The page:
First created in late 2019, GESDA presented its first activity report on Tuesday and announced plans for a summit in October that will bring together hundreds of United Nations officials, Nobel laureates, academics, diplomats, representatives of advocacy groups and members of the public.

Supporters of this initiative include the heads of top universities in Switzerland and the world’s largest atomic destroyer, which is located at the European nuclear research organization CERN. They said the coronavirus pandemic has provided science with an invisible platform for decades and wanted to draw on the attention of the public health crisis that has claimed nearly 3 million lives and devastated the economy to encourage thinking about the interaction between science, politics and society.

Peter Brabeck, former chairman and CEO of Nestle who was appointed by the Swiss government to lead GESDA, uses COVID-19 as an example of how prior planning can help prevent future health crises, noting that the mRNA vaccine technology used now to fight the pandemic has been around for a decade.

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Australia rules out adding J&J vaccine to inoculation plans | World | Instant News


But the government shrugged off the target after notifying last week that Pfizer is now the preferred choice for people under 50 because of the potential risk of rare blood clots associated with AstraZeneca.

A man in the state of Victoria who received an injection of AstraZeneca on March 22 had to be hospitalized for a blood clot. The second case was reported Tuesday of a woman who was inoculated in the state of Western Australia and admitted to hospital in Darwin, regulators said in a statement.

With 700,000 doses of AstraZeneca injected in Australia since early March, the two cases are equivalent to a frequency of freezing 1-in-350,000, regulators said. British authorities say the risk of such blood clots is 1 in 250,000 in the country.

The government has doubled Pfizer’s orders to 40 million doses and Hunt said shipments of an additional 20 million doses were expected in the last three months of 2021.

“That means a significant sprint for those who weren’t vaccinated by then,” said Hunt, referring to the government’s hopes of having the population inoculated this year.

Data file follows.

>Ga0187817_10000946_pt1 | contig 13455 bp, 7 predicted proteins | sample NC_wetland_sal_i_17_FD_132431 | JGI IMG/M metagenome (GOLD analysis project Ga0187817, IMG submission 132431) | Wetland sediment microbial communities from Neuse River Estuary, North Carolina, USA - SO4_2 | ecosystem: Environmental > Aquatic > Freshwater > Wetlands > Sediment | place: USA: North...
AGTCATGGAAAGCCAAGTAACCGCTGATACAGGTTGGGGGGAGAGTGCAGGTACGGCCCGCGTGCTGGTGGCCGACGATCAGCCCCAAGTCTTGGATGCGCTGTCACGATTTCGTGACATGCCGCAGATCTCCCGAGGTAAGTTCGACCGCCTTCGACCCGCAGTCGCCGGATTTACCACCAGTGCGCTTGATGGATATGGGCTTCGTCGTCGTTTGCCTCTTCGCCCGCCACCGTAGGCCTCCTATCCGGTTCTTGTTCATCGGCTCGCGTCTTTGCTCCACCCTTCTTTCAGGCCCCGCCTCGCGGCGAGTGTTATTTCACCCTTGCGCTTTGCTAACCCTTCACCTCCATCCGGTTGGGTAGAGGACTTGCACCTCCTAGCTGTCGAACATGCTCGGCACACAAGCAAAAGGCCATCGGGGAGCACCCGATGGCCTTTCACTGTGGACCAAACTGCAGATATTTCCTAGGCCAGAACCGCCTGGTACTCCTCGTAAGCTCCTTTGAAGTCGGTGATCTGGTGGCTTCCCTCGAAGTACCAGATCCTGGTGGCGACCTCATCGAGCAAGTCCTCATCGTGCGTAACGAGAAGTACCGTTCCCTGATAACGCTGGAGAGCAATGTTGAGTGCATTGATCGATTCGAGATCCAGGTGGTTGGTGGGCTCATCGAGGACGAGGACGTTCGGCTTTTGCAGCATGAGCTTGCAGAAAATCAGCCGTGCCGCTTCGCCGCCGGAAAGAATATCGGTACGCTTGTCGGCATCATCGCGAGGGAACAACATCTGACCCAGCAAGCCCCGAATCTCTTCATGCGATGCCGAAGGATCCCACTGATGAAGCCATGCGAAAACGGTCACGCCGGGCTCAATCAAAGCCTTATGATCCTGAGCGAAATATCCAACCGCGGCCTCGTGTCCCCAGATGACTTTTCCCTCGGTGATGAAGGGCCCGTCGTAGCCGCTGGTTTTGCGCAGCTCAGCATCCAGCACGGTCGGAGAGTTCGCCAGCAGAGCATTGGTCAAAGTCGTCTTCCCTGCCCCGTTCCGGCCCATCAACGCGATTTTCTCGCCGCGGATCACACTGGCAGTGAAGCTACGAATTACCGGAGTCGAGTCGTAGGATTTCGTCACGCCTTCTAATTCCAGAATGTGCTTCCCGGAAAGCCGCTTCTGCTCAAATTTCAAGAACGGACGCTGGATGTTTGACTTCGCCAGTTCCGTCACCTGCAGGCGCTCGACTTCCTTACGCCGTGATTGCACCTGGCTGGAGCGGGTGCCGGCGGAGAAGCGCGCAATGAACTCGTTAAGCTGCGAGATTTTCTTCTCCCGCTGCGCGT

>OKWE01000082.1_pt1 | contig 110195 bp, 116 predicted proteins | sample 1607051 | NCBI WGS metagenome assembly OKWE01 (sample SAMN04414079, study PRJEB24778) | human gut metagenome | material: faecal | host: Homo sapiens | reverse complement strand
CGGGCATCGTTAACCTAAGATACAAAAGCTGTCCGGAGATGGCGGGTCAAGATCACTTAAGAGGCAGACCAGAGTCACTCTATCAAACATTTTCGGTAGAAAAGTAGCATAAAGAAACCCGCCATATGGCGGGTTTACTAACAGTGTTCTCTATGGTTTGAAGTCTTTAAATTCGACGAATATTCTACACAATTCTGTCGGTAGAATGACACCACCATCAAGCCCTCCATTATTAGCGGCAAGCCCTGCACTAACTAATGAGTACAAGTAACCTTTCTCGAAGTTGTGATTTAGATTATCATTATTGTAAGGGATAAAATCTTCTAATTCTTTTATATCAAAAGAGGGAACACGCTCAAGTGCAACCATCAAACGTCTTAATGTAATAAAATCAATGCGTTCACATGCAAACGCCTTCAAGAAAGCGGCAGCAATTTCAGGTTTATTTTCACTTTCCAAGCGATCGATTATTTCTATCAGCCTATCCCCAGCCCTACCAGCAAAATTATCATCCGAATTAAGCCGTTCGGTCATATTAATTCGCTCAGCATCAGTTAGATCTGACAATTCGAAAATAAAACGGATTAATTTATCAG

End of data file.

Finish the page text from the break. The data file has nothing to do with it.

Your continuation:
Australia hopes to deliver 4 million doses of the two vaccines by the end of March, but only injected 1.2 million doses on Monday.

An 80-year-old Australian man on Monday became Australia’s first COVID-19 death this year and 910 since the pandemic began.

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Charles: The royal family is ‘very grateful’ for the world’s support | National | Instant News


LONDON (AP) – Prince Charles of England paid a heartfelt tribute to “dear Papa” on Saturday as Buckingham Palace presented an outline of the royal funeral that the family will attend and broadcast around the world.

As Queen Elizabeth II and other relatives mourned, Charles offered a private video message saying the royal family was “ very grateful ” for the outpouring of support they received after the death of her 99-year-old father, Prince Philip, on Friday. The heir to the throne said he was touched by the number of people around the world who have shared the loss and sorrow of their families.

“My dad is a very special person who I think, above all, will be amazed by the reactions and touching things that have been said about him,” said Charles, speaking from his home in Highgrove in southwest England. “And from that point of view we, my family, are very grateful for all of that. It will sustain us in this special loss and in these very sad times. ”

Philip’s royal ceremonial funeral will take place April 17 at Windsor Castle – a leaner service amid the COVID-19 pandemic that is completely closed to the public. The palace insists the royals will strictly adhere to national virus guidelines, steps that would in theory require the use of masks in confined spaces and social distancing. The palace declined to comment specifically.

Philip, the husband of the 73-year-old queen who is also known as the Duke of Edinburgh, co-planned her own funeral and focused on family according to her wishes. Duke also took part in designing a modified Land Rover that would carry his coffin.